Faced with such challenges, FMCG companies are increasingly partnering with delivery platforms and aggregators for availability and delivery of products to consumers.
The movement of goods continues to be the pain point for FMCG companies
that have drawn up plans to improve operations this month once the easing of the lockdown
comes into force.
According to the Federation of West Bengal Truck Operators’ Association (FWBTOA), truck availability has improved only marginally, at around 10 per cent out of a total vehicle count of nine million pan-India. When the lockdown
had kicked in, truck availability was eight per cent.
“The availability of trucks is improving with each passing day, but it is still a struggle given the continued shortage of drivers and vehicles,” said Shahrukh Khan, executive director–operations at Dabur India Ltd.
Harsh Agarwal, director at Emami Ltd
seconded his views, saying, “While truck shortage may have improved marginally, it needs to improve further still. The manpower situation too is better now and we expect it to improve further as and when some relaxation is introduced by the government."
Officials from the fast moving consumer goods (FMCG) industry and sectors such as cement said that movement of trucks is restricted owing to the containment measures in red zones. Such zones fall on major routes to ferry goods from one corner to the other.
“While factory areas are mostly in green zones, there are quite a few red zones, where movement is extremely restricted, that fall on the route truckers take to cart the goods to the market. It is here that the major logistical challenge is coming up,” an official from the FMCG sector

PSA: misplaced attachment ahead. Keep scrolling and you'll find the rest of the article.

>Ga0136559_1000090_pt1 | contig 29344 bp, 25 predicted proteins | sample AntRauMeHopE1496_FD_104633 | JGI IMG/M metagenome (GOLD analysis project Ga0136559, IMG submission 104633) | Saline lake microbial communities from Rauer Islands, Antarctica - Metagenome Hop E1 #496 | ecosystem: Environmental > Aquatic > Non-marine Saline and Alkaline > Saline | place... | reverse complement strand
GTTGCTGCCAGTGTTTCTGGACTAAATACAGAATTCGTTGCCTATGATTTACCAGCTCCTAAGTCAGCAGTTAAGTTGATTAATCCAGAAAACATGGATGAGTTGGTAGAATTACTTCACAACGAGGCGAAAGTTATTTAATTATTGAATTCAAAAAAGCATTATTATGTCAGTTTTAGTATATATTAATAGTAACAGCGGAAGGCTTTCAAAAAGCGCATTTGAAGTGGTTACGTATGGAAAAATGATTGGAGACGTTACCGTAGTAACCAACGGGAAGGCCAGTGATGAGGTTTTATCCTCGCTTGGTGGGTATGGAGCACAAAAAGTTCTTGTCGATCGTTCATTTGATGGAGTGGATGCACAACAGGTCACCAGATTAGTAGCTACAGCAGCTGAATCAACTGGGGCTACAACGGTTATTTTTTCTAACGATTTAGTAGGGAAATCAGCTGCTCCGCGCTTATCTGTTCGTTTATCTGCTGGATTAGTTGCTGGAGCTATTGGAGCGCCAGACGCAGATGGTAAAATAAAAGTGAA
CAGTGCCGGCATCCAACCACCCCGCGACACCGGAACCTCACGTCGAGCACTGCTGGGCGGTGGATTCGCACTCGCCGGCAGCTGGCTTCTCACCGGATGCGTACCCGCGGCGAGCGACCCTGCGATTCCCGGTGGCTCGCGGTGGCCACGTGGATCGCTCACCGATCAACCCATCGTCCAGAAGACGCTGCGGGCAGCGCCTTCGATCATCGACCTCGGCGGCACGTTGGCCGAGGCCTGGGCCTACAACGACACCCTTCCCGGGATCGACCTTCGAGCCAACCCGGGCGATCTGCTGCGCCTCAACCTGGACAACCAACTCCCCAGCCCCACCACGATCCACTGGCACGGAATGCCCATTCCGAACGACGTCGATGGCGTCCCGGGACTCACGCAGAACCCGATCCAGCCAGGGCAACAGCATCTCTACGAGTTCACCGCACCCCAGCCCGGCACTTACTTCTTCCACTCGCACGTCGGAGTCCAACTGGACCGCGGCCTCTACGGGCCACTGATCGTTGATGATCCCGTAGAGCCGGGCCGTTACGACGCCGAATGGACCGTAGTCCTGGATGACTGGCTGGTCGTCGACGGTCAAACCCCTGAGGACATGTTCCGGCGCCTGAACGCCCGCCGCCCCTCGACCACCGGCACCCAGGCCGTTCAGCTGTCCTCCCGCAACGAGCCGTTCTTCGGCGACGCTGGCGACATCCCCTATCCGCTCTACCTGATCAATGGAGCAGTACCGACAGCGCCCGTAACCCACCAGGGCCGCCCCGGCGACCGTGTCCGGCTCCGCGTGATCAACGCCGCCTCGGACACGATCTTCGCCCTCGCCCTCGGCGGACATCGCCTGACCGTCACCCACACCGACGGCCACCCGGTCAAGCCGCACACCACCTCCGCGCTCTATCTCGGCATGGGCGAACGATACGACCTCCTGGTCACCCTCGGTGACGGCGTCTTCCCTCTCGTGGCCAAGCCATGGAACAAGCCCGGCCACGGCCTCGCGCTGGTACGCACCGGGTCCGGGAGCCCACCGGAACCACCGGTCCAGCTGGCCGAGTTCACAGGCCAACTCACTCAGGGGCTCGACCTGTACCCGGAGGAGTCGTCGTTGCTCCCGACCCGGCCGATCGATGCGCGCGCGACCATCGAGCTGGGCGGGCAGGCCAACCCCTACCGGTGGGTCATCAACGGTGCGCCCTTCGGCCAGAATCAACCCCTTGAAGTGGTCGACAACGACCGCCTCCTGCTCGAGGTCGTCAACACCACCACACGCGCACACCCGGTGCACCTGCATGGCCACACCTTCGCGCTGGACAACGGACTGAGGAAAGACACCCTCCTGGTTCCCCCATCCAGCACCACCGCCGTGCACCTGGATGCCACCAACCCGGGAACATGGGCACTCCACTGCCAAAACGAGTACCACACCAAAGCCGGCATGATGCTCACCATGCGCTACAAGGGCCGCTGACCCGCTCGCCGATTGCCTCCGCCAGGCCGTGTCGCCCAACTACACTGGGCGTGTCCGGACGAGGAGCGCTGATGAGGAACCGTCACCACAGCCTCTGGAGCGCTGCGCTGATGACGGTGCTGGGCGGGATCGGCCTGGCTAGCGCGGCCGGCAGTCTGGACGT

Large FCMG players such as HUL, ITC, Marico, Nestle and Emami have resumed operations at most of their plants and have plans to scale up operations in the near term.
“Most of our manufacturing units have commenced the production and the operations are scaled up considerably. Even though few units continue to grapple with local restrictions and labour unavailability, we are optimistic that the situation will progressively improve over the course of time”, a Marico spokesperson said.
Sajal Ghosh, general secretary at FWBTOA said that there is a serious shortage of drivers as most of them have returned home and are unwilling to come back until the situation eases.
“Moreover, despite a Central government notification asking states to honour passes issued by a state, the police are unwilling across different states which is posing a major problem in movement of goods. Obtaining travel permits at every district level in a route is a tiresome process”, Ghosh said.
Sector officials opined that considerable amount of power on movement and logistics, has been given at the micro-level, right to the Panchayats to enforce the lockdown.
“That is where the problem has been cropping up as each Panchayat is taking its own decisions based on the Covid-19 situation and thus seamless logistical movement is getting affected”, a sector official said.
Faced with such challenges, FMCG companies
are increasingly partnering with delivery platforms and aggregators for availability and delivery of products to consumers.
Marico has also introduced tele-servicing and an app for retailers which enables retail partners to feed in their requirement digitally or through a phone call.
Under a challenging scenario prevalent even now, market tracker Nielsen expects FMCG industry growth for second half of 2020 to be in the range of 5–6 per cent which is marginally higher than the growth rate in the first half of the 2020 calendar year.
Truck availability as per FWBTOA stands at 10% of 90 lakh trucks
Trucks are majorly routed to carry medicine, PDS items, clear port consignments
Few trucks available for FMCG companies’ disposal
FMCG companies are keen to scale up production